Notes: You can butter the dishes, prepare the sauce (through step 2), chop the chocolate, and separate the eggs up to 4 hours ahead; cover sauce and eggs separately and chill. Stir sauce over low heat until hot before proceeding.
3 tablespoons butter
3 tablespoons all-purpose flour
1 cup milk
1 cup chopped bittersweet or semisweet chocolate (5 to 6 oz.)
4 large eggs, separated
2 tablespoons rum or 1 teaspoon vanilla
1/8 teaspoon cream of tartar
1/4 cup sugar
Lightly sweetened softly whipped cream
How to Make It
Generously butter four 1- to 1 1/4-cup soufflé dishes or one 1 1/2-quart soufflé dish. If using small dishes, set them slightly apart in a 10- by 15-inch baking pan.
In a 2- to 3-quart pan over medium heat, melt 3 tablespoons butter. Add flour; stir until mixture is smooth and bubbling. Stir in milk; continue stirring until sauce boils and thickens, about 2 minutes. Remove from heat.
Add chocolate and stir until smooth. Add egg yolks and rum and stir until mixture is blended and smooth.
In a bowl, with a mixer on high speed, beat egg whites (use whisk attachment if available) with cream of tartar until foamy. Gradually add sugar and continue beating until short, stiff, moist peaks form. With a flexible spatula, fold a third of the chocolate sauce into whites until well blended. Add remaining sauce and gently fold in just until blended.
Scrape batter into prepared soufflé dishes; if higher than 3/4 full, use foil collar (see "Crowning Glory" below).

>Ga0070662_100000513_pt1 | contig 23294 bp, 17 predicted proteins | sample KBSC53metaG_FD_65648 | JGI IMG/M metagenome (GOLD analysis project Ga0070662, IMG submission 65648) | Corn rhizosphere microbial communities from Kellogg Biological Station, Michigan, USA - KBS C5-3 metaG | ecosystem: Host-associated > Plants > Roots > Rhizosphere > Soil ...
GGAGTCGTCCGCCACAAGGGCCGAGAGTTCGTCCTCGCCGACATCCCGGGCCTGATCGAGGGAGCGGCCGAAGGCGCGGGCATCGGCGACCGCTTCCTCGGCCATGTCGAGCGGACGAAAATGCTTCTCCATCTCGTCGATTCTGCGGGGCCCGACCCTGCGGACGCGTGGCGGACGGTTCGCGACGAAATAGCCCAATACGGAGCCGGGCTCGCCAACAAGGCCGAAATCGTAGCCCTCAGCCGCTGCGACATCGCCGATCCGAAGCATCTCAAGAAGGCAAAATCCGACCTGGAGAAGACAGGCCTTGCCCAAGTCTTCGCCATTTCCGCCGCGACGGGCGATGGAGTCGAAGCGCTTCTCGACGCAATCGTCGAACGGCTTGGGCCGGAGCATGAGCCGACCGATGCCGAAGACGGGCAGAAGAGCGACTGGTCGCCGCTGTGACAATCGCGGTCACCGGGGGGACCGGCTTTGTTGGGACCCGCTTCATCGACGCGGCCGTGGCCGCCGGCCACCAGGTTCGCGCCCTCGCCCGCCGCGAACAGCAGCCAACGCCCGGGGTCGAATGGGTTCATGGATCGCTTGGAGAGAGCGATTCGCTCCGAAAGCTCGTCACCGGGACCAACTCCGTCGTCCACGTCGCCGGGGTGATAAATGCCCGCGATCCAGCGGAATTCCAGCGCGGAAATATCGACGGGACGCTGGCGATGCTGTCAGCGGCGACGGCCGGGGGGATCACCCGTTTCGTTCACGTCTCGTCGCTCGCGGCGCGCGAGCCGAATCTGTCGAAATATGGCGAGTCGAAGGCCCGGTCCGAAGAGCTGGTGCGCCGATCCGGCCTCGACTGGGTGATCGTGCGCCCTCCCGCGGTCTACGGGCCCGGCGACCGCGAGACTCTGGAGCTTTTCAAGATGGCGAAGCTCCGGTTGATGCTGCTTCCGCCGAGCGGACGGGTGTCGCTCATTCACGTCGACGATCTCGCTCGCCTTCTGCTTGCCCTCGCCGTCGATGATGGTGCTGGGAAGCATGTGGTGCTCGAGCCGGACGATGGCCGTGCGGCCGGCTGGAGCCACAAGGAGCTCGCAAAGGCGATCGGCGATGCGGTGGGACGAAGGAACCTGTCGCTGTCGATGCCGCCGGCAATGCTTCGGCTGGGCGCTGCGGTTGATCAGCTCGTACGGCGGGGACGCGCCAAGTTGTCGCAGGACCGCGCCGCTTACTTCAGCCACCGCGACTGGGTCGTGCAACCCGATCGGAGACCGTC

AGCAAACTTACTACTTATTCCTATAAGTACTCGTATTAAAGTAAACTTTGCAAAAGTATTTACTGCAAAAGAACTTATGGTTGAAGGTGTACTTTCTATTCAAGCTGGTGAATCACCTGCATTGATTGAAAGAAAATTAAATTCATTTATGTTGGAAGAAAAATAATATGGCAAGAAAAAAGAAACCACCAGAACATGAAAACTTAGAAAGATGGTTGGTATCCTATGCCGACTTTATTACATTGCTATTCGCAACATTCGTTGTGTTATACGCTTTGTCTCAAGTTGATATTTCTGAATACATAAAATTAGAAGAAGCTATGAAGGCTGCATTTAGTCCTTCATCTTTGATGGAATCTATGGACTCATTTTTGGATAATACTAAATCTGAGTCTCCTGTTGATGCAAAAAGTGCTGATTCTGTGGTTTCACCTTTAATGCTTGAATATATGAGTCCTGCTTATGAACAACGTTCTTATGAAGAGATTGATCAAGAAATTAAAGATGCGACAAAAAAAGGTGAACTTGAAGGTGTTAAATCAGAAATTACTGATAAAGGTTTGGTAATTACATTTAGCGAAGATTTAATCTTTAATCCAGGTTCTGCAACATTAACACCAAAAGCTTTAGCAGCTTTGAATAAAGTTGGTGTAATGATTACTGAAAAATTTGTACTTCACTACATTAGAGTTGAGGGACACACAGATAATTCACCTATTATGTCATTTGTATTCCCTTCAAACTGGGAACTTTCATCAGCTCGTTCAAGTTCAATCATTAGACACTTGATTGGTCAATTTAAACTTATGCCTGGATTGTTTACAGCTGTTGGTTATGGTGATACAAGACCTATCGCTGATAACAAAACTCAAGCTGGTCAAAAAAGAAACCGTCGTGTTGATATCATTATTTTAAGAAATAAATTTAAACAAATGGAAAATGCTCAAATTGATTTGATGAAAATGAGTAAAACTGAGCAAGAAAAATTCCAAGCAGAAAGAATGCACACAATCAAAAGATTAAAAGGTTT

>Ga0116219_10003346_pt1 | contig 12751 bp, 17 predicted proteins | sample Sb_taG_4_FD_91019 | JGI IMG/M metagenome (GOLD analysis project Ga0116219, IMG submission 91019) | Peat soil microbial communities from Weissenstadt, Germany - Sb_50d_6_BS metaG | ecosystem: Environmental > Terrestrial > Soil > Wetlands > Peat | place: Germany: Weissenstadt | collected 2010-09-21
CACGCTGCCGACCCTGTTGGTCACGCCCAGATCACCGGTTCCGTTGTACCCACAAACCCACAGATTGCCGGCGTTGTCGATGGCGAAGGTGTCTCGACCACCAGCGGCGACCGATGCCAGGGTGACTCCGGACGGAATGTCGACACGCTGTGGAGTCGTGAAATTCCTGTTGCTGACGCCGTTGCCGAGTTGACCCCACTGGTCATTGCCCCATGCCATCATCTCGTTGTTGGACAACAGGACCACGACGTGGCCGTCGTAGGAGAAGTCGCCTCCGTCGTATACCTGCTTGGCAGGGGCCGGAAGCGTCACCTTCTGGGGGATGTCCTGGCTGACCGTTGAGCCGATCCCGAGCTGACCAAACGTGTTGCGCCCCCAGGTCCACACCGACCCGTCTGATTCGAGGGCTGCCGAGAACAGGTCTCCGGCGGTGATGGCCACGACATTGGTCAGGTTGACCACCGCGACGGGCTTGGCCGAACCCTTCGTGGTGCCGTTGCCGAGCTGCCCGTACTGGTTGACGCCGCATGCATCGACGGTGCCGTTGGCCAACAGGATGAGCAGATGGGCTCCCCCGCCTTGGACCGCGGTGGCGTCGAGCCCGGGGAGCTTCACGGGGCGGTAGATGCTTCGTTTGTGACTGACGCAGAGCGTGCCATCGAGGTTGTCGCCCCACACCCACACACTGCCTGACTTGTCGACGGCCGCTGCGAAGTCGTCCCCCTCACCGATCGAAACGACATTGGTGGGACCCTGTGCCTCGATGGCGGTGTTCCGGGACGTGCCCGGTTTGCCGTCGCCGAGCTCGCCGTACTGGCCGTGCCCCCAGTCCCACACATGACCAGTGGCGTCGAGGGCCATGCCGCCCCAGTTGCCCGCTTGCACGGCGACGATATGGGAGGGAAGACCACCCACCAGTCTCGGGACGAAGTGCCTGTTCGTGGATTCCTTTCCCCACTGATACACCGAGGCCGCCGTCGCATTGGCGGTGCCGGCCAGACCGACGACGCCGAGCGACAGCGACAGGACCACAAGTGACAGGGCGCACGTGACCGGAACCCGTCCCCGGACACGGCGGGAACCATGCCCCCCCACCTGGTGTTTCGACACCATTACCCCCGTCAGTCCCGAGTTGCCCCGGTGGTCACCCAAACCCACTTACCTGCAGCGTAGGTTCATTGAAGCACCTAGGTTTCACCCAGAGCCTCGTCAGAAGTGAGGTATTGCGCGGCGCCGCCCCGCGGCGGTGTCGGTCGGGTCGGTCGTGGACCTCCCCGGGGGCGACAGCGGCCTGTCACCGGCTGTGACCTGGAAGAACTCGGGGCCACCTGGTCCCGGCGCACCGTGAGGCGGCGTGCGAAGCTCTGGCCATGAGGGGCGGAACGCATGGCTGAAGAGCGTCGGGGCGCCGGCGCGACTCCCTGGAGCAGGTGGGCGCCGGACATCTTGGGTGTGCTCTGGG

Bake in a 375° regular or convection oven to desired doneness: For a soft, creamy center, bake until edges feel set and dry but center 1 to 1 1/2 inches of small soufflés or 2 to 3 inches of large one still appear soft and jiggle slightly when dishes are very gently shaken, 12 to 15 minutes for small soufflés, 15 to 20 minutes for large one. For a fully set center, bake until surface appears set and fairly dry, 2 to 3 minutes longer for small soufflés, 5 to 6 minutes longer for large one.
Serve at once, scooping portions from single soufflé with a large spoon. Offer whipped cream to add to taste.
Soufflés look most impressive when they rise dramatically over the rim of the dish. To create a beautiful crown on your soufflé, fill the dish about 3/4 full. If it's less full, the soufflé may not rise over the rim. If it's more full, the soufflé may spill over unless you wrap the dish with a foil collar. Here's how to make one.
Cut a 15-inch-wide sheet of foil 4 inches longer than circumference of dish; fold lengthwise in thirds. Coat one side of the foil strip generously with melted butter, using a pastry brush. Wrap the foil around outside of dish so that at least 2 inches of foil extend above the rim. Fold the ends of the buttered foil strip over several times until snug against dish.